Think big, but keep your dreams and goals simple


Marv Levy, at left, told LSY's Hailey Rose Gattuso that his Buffalo Bills wouldn't bring on players with a history of questionable character. (Photo by Lauren Kirchmyer)

Pro Football Hall of Fame Marv Levy, at left, says that goals should focus on continuous improvement and achieving greatness. (Photo by Lauren Kirchmyer)

Here’s a different way of looking at goal-setting: Instead of setting big, specific goals, make them simple and broad.

That’s the advice Pro Football Hall of Fame coach Marv Levy shared LSY! sports editor Hailey Rose Gattuso. What follows is an edited version of her conversation with Marv, who coached the Buffalo Bills to four straight Super Bowls in the early 1990s:

How did you go about setting goals during your coaching career?

Marv: I didn’t always set them, but somewhere in my subconscious, they were there. I never went into coaching with the idea of “I’m going to coach in the NFL” or “I’m going to take a team to the Super Bowl.” That type of goal, I think, is far-fetched. Your goal should be to do the best job you can. Show up for work on time every day. If you set too many down-the-line goals you are setting yourself up for disappointment.

What would you tell someone who has big goals as a coach?

Marv: If during my coaching career a young person got in touch with me and asked, “How do I become a coach in the NFL?”, my response would be, “Young man, if that’s the only way you’re going to be happy, you don’t want to be a coach.” It needs to be, “How do I become the best coach? How do I bring honor to the game? How do I bring value into the player people I associate with? How do I have fun in what I’m doing?” Those are goals.

How does that apply outside of sports?

Marv: Let’s say you want to become a writer. You say, “I want to write a great American novel and make millions of dollars.” I don’t believe in that kind of goal. I’d say, “I love to write. I hope I can get better and better at it. “

“Resilient” is a word often used to describe the teams you coached. Where do you think that resilience comes from?

Marv: It certainly is a trait of character. There are going to be disappointments in life. If you cave in when you don’t reach a goal you strive for, or you don’t get a result you were hoping for, you are destined to remain a failure. You’re destined to be unhappy. Yeah, there might be a period where things go very wrong and you feel remorse or you mourn, but then you own up. What can I do better? What did I learn from this? Then you make a plan — and the plan is only a job half-done. Then you go to work. The process of reaching a goal should be enjoyable and rewarding. If it’s not something enjoyable and valuable, then you are wasting your time.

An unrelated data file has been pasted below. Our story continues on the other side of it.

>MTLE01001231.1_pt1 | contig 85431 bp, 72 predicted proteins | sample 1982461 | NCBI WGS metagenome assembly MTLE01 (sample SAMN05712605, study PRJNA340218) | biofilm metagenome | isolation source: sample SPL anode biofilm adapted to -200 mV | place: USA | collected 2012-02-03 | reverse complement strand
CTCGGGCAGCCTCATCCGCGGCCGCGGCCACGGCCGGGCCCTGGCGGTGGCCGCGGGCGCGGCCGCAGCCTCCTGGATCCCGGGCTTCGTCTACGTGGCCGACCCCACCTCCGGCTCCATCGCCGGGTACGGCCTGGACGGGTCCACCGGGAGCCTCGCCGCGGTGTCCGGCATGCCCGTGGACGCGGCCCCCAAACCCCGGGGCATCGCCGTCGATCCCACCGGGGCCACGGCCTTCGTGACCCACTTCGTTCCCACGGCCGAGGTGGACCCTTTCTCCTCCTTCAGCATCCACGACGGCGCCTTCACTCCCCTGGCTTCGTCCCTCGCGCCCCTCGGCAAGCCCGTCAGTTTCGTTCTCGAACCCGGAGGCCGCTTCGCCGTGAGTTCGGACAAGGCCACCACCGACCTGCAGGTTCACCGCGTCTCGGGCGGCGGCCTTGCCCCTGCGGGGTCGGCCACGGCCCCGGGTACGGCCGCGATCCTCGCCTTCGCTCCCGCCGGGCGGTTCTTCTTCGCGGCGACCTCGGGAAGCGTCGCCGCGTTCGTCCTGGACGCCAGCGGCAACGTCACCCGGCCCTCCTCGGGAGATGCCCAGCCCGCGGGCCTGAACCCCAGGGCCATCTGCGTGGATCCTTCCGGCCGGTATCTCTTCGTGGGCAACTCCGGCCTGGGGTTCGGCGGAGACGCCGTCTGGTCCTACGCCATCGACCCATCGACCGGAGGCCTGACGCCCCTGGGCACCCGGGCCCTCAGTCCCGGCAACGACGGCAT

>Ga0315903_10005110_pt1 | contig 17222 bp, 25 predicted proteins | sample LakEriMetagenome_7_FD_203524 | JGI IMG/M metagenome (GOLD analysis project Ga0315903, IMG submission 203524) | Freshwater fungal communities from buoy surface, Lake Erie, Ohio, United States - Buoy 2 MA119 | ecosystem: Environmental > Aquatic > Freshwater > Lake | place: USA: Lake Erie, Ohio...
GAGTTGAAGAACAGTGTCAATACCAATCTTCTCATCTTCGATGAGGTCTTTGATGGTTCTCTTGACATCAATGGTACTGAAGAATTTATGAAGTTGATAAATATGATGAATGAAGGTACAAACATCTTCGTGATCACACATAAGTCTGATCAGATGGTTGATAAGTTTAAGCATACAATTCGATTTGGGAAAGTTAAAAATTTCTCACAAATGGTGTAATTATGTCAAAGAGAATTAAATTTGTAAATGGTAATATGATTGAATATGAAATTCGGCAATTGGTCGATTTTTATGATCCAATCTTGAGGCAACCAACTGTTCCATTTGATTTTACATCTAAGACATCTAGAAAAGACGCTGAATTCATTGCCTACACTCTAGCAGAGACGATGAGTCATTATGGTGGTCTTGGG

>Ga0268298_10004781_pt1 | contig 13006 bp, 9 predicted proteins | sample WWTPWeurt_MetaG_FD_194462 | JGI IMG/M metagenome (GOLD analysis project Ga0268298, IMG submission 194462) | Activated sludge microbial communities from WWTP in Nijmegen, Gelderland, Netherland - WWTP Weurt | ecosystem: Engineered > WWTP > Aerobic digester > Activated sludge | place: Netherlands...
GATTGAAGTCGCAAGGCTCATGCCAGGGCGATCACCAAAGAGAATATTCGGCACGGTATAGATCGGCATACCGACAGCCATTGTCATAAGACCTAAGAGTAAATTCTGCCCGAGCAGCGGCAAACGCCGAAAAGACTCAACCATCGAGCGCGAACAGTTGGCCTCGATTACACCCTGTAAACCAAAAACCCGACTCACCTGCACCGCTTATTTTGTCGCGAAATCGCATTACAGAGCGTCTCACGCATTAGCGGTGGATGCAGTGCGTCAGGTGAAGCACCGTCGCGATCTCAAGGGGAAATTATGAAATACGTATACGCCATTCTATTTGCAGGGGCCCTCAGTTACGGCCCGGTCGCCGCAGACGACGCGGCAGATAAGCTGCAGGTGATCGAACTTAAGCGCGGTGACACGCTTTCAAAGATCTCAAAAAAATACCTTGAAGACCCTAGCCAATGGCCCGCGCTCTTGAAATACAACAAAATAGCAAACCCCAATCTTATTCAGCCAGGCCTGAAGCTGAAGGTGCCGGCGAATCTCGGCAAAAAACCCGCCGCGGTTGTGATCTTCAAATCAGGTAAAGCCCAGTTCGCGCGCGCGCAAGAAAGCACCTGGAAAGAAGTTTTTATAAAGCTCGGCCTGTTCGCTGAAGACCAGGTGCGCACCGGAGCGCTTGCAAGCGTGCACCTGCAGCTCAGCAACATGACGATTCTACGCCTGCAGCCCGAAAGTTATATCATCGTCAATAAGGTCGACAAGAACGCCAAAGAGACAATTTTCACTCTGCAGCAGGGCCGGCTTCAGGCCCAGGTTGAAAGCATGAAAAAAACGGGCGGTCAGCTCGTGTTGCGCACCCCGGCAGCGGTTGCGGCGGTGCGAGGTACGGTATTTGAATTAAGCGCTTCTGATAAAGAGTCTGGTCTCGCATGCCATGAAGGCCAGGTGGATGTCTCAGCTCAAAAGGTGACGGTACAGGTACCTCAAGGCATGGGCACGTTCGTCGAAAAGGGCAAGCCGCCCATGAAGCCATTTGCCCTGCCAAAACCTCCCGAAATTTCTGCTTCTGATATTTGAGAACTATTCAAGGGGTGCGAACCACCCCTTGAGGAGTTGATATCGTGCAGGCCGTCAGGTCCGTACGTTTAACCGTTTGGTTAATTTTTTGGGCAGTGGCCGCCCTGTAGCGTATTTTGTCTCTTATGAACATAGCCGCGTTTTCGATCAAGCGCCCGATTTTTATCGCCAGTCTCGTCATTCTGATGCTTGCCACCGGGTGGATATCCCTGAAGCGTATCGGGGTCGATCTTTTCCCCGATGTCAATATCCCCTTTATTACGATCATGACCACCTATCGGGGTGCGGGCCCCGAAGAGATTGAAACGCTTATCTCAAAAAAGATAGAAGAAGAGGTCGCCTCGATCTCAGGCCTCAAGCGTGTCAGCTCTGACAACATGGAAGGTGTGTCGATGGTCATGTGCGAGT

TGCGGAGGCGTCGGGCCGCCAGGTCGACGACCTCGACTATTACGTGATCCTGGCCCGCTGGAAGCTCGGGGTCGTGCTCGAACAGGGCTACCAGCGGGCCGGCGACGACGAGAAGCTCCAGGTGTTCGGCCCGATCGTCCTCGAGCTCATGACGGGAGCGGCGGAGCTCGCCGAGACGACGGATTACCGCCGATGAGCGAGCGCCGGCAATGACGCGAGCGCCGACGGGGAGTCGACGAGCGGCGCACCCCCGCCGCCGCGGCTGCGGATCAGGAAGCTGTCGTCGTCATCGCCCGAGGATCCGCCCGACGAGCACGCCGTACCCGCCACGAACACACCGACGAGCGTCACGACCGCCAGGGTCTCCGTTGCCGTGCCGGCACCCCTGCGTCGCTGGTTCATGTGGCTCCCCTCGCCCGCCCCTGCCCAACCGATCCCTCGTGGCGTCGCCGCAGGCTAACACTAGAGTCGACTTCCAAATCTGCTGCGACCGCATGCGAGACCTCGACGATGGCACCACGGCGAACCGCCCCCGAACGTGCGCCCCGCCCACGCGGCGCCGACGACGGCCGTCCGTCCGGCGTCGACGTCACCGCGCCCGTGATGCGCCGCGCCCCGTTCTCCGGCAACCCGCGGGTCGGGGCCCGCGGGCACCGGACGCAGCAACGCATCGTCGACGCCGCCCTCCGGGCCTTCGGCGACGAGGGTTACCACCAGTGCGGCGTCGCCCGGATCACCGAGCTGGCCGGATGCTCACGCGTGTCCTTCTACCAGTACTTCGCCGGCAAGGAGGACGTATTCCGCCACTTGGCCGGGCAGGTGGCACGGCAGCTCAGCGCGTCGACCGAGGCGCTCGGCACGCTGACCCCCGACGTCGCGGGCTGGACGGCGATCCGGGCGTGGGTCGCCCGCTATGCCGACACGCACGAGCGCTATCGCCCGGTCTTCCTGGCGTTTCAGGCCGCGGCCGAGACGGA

What in your mind is the best way to tackle the fear that most athletes experience under high pressure?

Marv: Well, let me say this: Even as a player and then as a coach, I never felt stress or pressure. I may have felt adrenaline, but the best way to tackle it is to prepare. I used to tell our players, “Don’t tell me you have the will to win. Tell me you have to will to prepare, because if you don’t prepare then you don’t really have the will to win, no matter what you say.”

The best way to handle pressure is to prepare. If you’ve got to give a speech, what do you want to say? Outline it. Get the idea. Rehearse it then you will do a better job and experience a successful speech and it becomes more enjoyable next time. So the best way to tackle it is to prepare for whatever it is you are going to have to face.

What do you think are the biggest distractions athletes struggle with?

Marv: It can vary very much from one person to another. The biggest distraction you have is not focusing on the task at hand. If some are in it only for the money, forget about it.

I’m going to use the example of former New England Patriot Aaron Hernandez, though I know you can’t comment too much considering you don’t know him personally. As a coach, how would you respond if you found out your players were spending too much time with the wrong crowd?

Marv: First of all, he had a bit of a history of some character flaws before he ever joined the team. One of the things that we did with the Buffalo Bills and our general managers Bill Polian and John Butler was we would not bring guys who had a history of flawed character on the team. It’s difficult to change that. We were in the business of coaching football and getting teams ready, rather than psychiatric treatment, to be honest. So we shied away from players like that regardless of how good they were. Bill Polian once said to me, “Ability without character will lose.”

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